Quote Of The Day

“This is actually a pretty big issue in labor relations.  You have a situation where employers are paying much more for compensation, but it isn’t making workers feel better compensated.  Probably the best argument against allowing collective bargaining for non-wage benefits is this: it reduces the transparency of the employer-employee bargain.  When your employer gives you an extra $1,000 in your paycheck, you understand (almost) exactly what this has cost them.  When they change the formula for calculating pension benefits fifteen years hence, give you a work rule change that makes your life more pleasant but will cost them an aggregate $100,000 in lost productivity, or add chiropractic care to your health insurance, you have at best a hazy idea of the cost on the other side.  Of course, the employer may tell you, but these things are often hard to quantify precisely, and collective bargaining tends to take place in a fairly mistrustful atmosphere.  This leads to worker pressure for “small concessions” that aren’t small–and the asymmetry between the employee and the employer perception can further poison the negotiations.” — Megan McArdle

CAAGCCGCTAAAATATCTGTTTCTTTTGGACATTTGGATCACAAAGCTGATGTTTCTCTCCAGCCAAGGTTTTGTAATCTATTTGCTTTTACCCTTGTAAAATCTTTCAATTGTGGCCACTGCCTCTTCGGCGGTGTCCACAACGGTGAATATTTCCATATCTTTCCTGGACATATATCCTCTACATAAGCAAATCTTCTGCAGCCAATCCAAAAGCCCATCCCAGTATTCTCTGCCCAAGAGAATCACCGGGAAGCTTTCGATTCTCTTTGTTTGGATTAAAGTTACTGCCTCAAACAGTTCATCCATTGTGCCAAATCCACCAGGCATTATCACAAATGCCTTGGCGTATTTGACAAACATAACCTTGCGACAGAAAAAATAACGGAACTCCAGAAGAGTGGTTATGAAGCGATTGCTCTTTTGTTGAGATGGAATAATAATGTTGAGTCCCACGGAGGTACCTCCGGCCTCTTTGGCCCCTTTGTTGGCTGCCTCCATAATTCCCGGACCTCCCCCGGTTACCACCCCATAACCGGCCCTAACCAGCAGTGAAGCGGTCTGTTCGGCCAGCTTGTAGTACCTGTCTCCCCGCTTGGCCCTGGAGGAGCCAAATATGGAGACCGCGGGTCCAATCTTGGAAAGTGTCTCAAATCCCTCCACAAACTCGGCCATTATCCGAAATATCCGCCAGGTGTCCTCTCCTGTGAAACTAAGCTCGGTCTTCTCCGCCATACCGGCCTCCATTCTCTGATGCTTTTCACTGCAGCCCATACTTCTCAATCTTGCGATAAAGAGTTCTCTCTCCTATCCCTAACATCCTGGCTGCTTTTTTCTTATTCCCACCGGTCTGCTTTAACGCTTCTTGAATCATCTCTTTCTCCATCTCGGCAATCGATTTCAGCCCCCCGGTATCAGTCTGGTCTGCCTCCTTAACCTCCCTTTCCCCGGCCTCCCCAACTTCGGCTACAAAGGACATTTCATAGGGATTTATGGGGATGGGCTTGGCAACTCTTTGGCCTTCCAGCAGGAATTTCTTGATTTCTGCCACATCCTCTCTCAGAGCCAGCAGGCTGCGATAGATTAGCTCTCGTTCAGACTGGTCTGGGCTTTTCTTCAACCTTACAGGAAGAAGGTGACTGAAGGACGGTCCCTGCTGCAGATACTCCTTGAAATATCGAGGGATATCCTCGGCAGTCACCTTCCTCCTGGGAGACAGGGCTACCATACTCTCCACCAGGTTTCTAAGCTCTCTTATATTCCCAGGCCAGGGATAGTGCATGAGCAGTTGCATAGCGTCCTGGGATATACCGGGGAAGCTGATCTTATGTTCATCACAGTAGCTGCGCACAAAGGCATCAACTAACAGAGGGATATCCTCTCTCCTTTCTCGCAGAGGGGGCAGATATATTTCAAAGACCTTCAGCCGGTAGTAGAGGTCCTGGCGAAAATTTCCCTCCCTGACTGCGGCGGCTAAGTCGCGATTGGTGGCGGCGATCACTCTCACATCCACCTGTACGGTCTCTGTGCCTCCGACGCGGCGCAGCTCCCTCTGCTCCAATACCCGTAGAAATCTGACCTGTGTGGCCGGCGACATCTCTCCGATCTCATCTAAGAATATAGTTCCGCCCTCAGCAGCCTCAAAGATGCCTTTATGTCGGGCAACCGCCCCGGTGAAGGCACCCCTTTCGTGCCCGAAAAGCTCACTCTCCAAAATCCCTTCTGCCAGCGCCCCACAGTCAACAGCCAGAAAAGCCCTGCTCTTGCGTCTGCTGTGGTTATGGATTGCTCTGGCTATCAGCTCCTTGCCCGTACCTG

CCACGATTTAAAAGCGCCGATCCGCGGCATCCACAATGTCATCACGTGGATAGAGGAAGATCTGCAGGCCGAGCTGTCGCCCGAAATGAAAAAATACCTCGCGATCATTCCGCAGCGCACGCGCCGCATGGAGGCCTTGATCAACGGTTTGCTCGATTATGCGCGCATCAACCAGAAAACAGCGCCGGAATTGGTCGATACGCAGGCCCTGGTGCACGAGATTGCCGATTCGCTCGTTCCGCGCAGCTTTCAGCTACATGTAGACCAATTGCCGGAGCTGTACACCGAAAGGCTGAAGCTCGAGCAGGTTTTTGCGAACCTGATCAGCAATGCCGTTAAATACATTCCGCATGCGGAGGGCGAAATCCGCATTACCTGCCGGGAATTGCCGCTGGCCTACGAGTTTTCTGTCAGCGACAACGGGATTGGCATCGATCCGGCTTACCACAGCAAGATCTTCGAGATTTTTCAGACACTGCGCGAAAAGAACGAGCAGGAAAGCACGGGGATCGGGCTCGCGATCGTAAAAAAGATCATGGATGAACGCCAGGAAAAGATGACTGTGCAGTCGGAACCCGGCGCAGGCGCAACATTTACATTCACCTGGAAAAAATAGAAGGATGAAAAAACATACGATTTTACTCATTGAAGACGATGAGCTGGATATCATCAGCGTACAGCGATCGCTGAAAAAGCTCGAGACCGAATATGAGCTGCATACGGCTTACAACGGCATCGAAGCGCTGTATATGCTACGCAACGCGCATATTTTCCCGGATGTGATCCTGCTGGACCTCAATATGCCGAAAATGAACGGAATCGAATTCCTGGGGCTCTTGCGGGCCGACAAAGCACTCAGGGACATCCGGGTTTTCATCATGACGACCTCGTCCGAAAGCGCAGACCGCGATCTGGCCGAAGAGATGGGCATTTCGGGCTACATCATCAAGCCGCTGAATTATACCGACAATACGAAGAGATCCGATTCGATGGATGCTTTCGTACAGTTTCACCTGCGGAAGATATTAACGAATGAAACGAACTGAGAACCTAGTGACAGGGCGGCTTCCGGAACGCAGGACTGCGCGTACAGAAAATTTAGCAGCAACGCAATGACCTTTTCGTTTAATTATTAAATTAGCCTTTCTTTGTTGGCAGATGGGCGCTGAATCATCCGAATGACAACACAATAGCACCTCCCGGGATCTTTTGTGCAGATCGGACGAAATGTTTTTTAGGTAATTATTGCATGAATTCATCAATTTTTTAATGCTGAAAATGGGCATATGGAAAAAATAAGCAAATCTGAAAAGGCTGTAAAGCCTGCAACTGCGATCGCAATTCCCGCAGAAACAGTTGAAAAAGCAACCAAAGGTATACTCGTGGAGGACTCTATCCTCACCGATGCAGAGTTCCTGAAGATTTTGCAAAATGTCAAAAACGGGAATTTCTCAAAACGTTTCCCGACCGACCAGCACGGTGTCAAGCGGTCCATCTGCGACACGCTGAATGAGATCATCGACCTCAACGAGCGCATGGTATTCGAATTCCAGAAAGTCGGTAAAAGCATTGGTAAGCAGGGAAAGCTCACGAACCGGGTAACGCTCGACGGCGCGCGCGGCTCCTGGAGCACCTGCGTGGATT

2 Responses to “Quote Of The Day”


  • I don’t agree with this. With pensions she’s claiming that people aren’t able to judge future discount, which I find questionable. With respect to health care costs, the problem is health care laws, not unions negotiations per se.

  • Right – all that is true. But given two options: the ability to negotiate for wages (something easily seen and measured) is more transparent than negotiating for greater healthcare coverage. Both, from the employers and employees perspective. That is her main point.

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